From these principles we deduce the following rules of law. First, Philguarantee's assets located in the Philippines are immune from execution. Second, its assets located in the United States, if any, are not immune because they relate to commercial transactions within the FSIA. Third, the court in aid of execution of this judgment may order Philguarantee to assign only such assets as Chuidian may legally execute upon in satisfaction of the judgment. It follows, therefore, that the trial court's order is too broad because it is not restricted to debtors who reside in the United States. Accordingly the order should be modified, and we do modify it, by issuing the writ of mandate to limit the order in aid of execution to an order compelling Philguarantee to assign to Chuidian all debts owing or to become owing to Philguarantee from individuals or entities located in the United States. Any broader order would not be justified under the FSIA.
The judgment of the trial court denying the motion to vacate the judgment is affirmed. The motion to produce additional evidence on appeal or for a writ of error coram vobis is denied. The petition for a writ of mandate is granted and a writ is issued commanding the trial court to modify its order in aid of execution to an order compelling Philguarantee to assign to Chuidian all debts owing or to become owing to Philguarantee from individuals or entities located in the United States. Our temporary stay of the original order in aid of execution shall remain and become permanent. All parties shall bear their own costs in all matters here decided.
I concur fully with Justice Cottle's thorough and well-reasoned opinion. I write separately only for the purpose of acknowledging the larger context in which this matter has arisen.
There is an injustice in this case: the Philippine people have lost $25 million because of the questionable business dealings of their government under former President Marcos. It is understandable that the present government of the Philippines is seeking to recover what it can of that loss.
However, for the reasons set forth in the lead opinion, appellant's motion to set aside the stipulated judgment cannot be the vehicle for accomplishing that result. The Philippine government, under orders from Marcos, entered into a contract to resolve a dispute. That contract was merged into a judgment, raising the standard required to set it aside. (See In re Marriage of Stevenot (1984) 154 Cal.App.3d 1051, 1071, 202 Cal.Rptr. 116.) A conscientious and experienced trial judge heard numerous witnesses and reviewed voluminous documentary evidence as to the circumstances under which that contract and judgment were obtained and determined that appellant had not met its burden of proof for setting the judgment aside. We are bound by the trial court's factual determinations because they are supported by substantial evidence.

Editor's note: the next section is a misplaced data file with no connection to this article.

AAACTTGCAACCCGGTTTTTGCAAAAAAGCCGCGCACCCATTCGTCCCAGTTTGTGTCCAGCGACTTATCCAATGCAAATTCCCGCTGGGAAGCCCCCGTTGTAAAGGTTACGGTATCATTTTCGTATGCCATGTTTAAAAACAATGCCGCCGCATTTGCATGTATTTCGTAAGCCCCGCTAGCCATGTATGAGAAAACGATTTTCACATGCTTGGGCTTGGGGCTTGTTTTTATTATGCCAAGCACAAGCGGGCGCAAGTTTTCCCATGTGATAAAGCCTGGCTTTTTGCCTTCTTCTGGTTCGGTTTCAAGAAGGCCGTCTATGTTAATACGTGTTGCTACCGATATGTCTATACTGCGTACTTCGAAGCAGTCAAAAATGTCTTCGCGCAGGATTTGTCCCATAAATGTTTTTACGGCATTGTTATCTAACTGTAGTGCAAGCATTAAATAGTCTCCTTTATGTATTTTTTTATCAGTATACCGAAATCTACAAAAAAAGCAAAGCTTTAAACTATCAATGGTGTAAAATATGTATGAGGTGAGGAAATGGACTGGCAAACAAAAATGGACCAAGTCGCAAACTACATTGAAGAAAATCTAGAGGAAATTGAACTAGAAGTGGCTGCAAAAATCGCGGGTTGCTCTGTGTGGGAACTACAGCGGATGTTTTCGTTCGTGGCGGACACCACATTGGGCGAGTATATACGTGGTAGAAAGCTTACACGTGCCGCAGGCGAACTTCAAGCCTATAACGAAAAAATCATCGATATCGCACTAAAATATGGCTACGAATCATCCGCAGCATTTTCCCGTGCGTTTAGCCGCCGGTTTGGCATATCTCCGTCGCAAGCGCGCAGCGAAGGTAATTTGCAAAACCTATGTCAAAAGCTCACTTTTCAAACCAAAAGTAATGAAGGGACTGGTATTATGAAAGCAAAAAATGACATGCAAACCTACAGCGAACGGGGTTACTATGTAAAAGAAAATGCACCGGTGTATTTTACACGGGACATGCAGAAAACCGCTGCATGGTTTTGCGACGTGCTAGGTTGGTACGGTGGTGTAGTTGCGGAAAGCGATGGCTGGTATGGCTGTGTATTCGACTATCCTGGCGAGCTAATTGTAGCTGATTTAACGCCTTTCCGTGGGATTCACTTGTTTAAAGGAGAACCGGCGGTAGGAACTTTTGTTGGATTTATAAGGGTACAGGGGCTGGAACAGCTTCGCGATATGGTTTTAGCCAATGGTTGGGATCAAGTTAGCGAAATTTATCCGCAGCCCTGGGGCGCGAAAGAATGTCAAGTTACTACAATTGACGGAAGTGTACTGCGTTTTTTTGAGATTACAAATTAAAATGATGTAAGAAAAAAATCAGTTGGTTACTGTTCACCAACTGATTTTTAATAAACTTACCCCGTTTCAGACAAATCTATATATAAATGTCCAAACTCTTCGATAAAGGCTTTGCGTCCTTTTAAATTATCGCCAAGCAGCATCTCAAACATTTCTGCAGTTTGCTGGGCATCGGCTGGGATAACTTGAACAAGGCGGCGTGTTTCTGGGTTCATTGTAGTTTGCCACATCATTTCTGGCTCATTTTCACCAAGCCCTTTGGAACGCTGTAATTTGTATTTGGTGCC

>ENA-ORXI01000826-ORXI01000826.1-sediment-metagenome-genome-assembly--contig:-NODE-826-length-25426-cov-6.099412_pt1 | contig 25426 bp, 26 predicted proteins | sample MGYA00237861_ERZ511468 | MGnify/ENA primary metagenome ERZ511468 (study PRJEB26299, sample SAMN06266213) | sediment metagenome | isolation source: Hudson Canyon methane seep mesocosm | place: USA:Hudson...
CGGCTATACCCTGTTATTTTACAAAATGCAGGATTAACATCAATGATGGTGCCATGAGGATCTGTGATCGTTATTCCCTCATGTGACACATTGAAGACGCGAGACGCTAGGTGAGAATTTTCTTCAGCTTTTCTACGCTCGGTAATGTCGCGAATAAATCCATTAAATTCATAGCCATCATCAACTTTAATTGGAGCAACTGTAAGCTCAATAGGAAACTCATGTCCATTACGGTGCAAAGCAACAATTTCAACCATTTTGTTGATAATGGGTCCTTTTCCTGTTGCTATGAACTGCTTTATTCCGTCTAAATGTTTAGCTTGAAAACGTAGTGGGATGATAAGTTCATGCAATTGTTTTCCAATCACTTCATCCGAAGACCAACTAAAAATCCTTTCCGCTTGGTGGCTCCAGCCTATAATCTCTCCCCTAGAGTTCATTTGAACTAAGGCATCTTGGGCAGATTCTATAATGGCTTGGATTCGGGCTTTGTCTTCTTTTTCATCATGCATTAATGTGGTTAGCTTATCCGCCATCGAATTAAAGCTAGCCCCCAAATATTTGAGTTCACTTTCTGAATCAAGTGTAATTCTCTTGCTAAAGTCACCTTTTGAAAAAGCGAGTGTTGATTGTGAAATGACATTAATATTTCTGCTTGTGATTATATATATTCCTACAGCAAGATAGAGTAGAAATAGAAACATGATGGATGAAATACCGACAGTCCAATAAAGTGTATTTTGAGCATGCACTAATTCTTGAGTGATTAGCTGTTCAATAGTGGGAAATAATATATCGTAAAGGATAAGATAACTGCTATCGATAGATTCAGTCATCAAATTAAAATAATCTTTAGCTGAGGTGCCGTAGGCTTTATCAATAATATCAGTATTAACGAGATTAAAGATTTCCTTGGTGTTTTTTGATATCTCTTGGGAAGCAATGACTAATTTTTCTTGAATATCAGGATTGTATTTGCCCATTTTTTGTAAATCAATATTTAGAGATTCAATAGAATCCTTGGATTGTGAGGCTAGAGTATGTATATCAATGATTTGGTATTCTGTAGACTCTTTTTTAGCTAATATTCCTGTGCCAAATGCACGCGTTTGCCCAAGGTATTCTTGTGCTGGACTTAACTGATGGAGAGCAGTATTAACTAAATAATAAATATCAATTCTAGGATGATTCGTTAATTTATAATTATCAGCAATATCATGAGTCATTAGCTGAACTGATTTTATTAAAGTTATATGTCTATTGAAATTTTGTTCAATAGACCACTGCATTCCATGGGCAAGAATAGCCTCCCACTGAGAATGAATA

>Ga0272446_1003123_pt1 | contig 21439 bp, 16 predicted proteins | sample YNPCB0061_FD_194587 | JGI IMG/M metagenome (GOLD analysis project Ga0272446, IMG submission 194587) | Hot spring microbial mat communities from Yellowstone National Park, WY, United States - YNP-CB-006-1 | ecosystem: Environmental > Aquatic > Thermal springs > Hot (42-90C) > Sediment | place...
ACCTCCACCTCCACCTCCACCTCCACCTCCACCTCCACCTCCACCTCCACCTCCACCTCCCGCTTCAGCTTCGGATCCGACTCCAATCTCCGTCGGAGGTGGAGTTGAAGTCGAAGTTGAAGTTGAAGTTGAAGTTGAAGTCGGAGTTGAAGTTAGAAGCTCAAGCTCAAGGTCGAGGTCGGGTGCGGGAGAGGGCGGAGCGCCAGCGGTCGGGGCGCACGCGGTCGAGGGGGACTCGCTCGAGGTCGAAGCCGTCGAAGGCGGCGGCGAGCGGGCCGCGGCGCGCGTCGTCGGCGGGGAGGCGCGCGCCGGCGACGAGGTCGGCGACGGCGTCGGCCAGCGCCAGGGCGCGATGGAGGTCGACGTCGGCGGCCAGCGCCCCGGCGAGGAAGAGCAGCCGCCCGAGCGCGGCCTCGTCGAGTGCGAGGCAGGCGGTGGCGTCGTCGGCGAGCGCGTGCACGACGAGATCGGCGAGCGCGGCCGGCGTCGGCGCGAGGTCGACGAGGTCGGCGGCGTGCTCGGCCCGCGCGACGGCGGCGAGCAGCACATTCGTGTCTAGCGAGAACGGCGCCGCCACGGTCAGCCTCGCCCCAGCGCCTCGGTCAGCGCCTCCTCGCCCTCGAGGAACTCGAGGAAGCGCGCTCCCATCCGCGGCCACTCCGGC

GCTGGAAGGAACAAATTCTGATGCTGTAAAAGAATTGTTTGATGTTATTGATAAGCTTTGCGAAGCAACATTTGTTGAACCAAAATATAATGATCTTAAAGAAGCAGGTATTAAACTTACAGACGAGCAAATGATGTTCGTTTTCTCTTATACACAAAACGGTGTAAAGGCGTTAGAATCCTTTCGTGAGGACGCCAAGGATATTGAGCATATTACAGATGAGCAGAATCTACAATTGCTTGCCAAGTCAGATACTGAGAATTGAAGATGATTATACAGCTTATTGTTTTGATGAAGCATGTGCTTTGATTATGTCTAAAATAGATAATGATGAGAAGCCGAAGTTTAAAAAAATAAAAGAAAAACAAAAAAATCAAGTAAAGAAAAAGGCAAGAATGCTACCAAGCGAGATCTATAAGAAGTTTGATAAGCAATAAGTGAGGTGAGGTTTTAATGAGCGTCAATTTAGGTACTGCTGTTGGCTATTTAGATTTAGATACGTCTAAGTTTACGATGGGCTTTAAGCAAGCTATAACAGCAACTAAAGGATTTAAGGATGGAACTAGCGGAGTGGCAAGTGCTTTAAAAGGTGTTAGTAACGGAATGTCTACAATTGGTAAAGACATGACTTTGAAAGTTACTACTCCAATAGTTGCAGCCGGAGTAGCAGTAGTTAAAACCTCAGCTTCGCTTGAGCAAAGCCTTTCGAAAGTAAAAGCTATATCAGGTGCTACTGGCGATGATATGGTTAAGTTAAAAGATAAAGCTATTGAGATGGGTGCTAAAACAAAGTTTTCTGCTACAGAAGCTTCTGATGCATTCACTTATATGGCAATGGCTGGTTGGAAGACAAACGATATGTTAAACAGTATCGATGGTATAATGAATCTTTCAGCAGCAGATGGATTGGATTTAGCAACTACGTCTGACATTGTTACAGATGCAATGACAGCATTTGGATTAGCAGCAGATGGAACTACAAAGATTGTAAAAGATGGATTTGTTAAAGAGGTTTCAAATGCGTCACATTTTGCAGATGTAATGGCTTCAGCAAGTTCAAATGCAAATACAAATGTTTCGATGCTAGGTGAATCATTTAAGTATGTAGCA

Changes in government occur almost daily in these turbulent and historic times. Some states and nations have been blessed with a succession of leaders who are basically honest and ethical; most have not been so fortunate. In the Philippines, Eastern Europe and elsewhere, people have demanded democratic and accountable leadership. One can only applaud a new government for attempting to undo the wrongs of the corrupt one it has replaced.
But a change of government, even a salutary one, in and of itself cannot be the basis for abrogating contracts and judgments, however unwise or unfortunate, to which a state or nation has become a party, any more than a corporation can abrogate agreements made by a deposed board of directors acting within its actual or apparent authority. (Alfred Dunhill of London, Inc. v. Cuba (1976) 425 U.S. 682, 695, 96 S.Ct. 1854, 1861, 48 L.Ed.2d 301; Corp.Code, § 208, subds. (b) and (c).) If there is to be a remedy for the injustice this case reveals, it must be through whatever actions remain available against Marcos' estate here and in the Philippines, not in discarding established principles of contract law, the law of judgments and appellate review.
1. Unless otherwise indicated, all further statutory references are to the United States Code.
2. Section 1604 provides in relevant part: “[A] foreign state shall be immune from the jurisdiction of the courts of the United States ․ except as provided in sections 1605 to 1607 of this chapter.” Section 1609 similarly says “the property in the United States of a foreign state shall be immune from attachment[,] arrest and execution except as provided in sections 1610 and 1611 of this chapter.” The legislative history of the FSIA and the cases make plain the act leaves intact those aspects of the law of sovereign immunity not explicitly treated in the statute. (H.R.Rep. No. 94–1487, supra, at p. 27, U.S.Code Cong. & Admin.News 1976, p. 6604, 6626; Carey v. National Oil Corp. (S.D.N.Y.1978) 453 F.Supp 1097, 1102, affd. 592 F.2d 673 (2d Cir.1979); Letelier v. Republic of Chile, supra, 748 F.2d 790, 799, cert. den., 471 U.S. 1125, 105 S.Ct. 2656, 86 L.Ed.2d 273.)
COTTLE, Associate Justice.
AGLIANO, P.J., and FOGEL, J.*, concur.